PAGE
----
In the wake of the killings of Breonna Taylor, George Floyd and Rayshard Brooks, the most recent victims of recurring police violence against black people, black-led organizations are springing into action, hoping to translate surging public support into meaningful progress. In a June 2020 poll, 76% of Americans said racial and ethnic discrimination is a big problem in the United States, up from 51% in 2015. From big grantmaking commitments by institutional funders to a wave of small individual donations, a major philanthropic response is underway.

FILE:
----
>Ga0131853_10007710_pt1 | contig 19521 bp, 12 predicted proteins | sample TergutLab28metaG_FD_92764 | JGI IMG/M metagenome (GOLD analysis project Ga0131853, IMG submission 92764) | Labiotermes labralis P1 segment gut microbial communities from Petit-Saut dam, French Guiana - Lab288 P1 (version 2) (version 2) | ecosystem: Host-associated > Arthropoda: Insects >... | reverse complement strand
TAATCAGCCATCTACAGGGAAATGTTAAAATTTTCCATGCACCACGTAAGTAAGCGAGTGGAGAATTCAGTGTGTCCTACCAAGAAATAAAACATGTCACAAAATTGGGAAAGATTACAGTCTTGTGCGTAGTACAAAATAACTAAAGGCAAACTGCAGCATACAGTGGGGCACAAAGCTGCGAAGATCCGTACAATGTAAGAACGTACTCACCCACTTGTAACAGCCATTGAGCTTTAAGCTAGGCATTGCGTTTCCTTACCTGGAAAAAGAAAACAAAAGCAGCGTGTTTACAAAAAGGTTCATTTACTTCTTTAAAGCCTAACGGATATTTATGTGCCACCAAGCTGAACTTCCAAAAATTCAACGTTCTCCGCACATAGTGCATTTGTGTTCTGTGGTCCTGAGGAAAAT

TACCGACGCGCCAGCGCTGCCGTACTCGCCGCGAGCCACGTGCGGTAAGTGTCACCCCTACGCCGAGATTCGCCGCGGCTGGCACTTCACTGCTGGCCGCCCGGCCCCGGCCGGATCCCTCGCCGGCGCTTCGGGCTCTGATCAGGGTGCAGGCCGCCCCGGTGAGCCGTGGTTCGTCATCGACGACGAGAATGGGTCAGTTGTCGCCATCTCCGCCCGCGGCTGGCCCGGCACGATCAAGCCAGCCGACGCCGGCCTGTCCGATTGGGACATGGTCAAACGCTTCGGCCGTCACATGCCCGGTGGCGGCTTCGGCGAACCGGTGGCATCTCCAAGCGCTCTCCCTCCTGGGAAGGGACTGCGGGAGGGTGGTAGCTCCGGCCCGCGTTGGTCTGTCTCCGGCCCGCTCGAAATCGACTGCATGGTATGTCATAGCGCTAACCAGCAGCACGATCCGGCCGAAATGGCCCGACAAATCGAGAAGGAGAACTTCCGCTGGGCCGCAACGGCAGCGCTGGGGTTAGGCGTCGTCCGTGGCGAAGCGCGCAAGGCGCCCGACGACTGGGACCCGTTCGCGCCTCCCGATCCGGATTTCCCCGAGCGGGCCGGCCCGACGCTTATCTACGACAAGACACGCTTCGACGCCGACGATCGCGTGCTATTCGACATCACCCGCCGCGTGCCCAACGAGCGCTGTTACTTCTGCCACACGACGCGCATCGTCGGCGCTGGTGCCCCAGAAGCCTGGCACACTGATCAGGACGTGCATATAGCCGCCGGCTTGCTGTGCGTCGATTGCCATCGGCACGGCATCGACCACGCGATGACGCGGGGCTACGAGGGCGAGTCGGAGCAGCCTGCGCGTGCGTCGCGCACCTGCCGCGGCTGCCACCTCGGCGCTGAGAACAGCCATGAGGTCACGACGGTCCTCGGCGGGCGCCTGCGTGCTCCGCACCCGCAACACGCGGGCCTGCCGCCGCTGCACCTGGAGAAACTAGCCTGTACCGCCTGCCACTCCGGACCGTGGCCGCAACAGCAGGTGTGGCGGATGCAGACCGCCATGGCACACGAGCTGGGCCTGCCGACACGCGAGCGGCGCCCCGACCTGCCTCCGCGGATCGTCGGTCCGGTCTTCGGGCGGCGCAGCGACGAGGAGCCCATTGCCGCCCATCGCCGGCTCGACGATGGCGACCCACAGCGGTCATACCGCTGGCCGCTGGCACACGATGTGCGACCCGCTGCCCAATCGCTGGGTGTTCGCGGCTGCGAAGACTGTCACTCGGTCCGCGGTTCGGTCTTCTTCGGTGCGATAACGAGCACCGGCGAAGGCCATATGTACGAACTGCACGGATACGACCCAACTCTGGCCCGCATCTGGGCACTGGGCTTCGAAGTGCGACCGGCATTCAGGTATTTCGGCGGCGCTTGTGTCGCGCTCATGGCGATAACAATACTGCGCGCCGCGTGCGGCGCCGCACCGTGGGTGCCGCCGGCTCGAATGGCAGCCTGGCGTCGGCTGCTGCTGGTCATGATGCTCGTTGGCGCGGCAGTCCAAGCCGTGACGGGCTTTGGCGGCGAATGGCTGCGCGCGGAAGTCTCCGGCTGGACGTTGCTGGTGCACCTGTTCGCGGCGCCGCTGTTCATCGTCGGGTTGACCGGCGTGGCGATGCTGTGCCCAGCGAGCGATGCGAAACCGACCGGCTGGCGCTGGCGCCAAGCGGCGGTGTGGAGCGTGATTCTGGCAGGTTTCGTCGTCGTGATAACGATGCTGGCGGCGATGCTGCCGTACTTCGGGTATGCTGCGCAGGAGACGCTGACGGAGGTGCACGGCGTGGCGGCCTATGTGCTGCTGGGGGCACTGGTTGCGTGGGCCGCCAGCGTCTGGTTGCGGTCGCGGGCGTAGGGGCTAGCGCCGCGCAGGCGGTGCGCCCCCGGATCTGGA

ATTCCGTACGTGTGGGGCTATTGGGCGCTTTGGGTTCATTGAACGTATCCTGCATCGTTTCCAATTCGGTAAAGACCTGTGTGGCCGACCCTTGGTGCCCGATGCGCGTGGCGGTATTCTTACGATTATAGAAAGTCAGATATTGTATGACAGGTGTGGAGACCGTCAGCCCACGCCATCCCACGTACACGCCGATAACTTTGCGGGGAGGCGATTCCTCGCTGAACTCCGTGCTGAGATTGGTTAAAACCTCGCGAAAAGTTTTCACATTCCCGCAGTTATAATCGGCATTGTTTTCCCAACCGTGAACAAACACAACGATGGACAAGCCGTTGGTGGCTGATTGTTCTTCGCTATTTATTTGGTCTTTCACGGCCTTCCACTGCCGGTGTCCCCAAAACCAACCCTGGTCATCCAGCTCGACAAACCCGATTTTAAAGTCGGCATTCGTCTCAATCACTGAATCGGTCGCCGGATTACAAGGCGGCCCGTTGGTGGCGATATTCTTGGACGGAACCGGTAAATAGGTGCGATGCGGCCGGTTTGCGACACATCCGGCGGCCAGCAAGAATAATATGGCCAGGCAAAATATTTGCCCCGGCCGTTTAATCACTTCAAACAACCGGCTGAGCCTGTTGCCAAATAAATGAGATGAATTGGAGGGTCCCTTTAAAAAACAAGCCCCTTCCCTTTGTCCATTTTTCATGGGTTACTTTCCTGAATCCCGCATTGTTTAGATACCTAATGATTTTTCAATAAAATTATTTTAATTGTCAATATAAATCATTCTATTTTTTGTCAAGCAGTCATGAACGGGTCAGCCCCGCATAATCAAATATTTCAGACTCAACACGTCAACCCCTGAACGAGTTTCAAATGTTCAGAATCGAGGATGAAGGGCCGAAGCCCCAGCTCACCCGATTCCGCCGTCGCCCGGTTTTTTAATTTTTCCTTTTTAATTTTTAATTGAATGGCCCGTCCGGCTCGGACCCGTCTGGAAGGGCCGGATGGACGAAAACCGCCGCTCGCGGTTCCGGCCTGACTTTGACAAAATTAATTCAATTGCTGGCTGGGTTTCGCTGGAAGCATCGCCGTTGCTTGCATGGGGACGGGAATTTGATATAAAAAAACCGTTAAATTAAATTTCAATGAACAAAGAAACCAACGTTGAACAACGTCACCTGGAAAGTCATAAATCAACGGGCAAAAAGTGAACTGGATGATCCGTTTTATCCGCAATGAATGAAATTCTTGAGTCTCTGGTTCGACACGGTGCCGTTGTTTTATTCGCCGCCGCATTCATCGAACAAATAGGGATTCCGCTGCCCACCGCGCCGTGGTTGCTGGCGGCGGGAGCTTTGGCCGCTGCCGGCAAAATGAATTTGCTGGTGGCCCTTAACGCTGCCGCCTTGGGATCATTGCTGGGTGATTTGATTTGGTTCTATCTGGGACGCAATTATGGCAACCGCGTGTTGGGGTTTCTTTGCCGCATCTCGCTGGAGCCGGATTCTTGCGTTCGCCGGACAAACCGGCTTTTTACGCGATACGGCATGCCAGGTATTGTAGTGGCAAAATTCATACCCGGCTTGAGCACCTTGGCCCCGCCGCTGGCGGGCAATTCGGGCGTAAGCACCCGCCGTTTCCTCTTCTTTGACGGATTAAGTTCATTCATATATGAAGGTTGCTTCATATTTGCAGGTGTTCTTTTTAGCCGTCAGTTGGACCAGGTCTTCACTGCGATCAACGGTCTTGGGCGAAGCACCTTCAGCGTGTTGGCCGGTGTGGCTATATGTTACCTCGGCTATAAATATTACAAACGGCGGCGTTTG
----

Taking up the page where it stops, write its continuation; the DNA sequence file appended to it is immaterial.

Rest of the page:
But while new attention and money may be flowing at the moment, black nonprofit leaders face a persistent struggle in securing both trust and reliable financial backing from the mostly white funding world. Several recent reports show that black-led organizations (BLOs) have smaller revenues, reserves and staff. They receive far fewer large or unrestricted grants.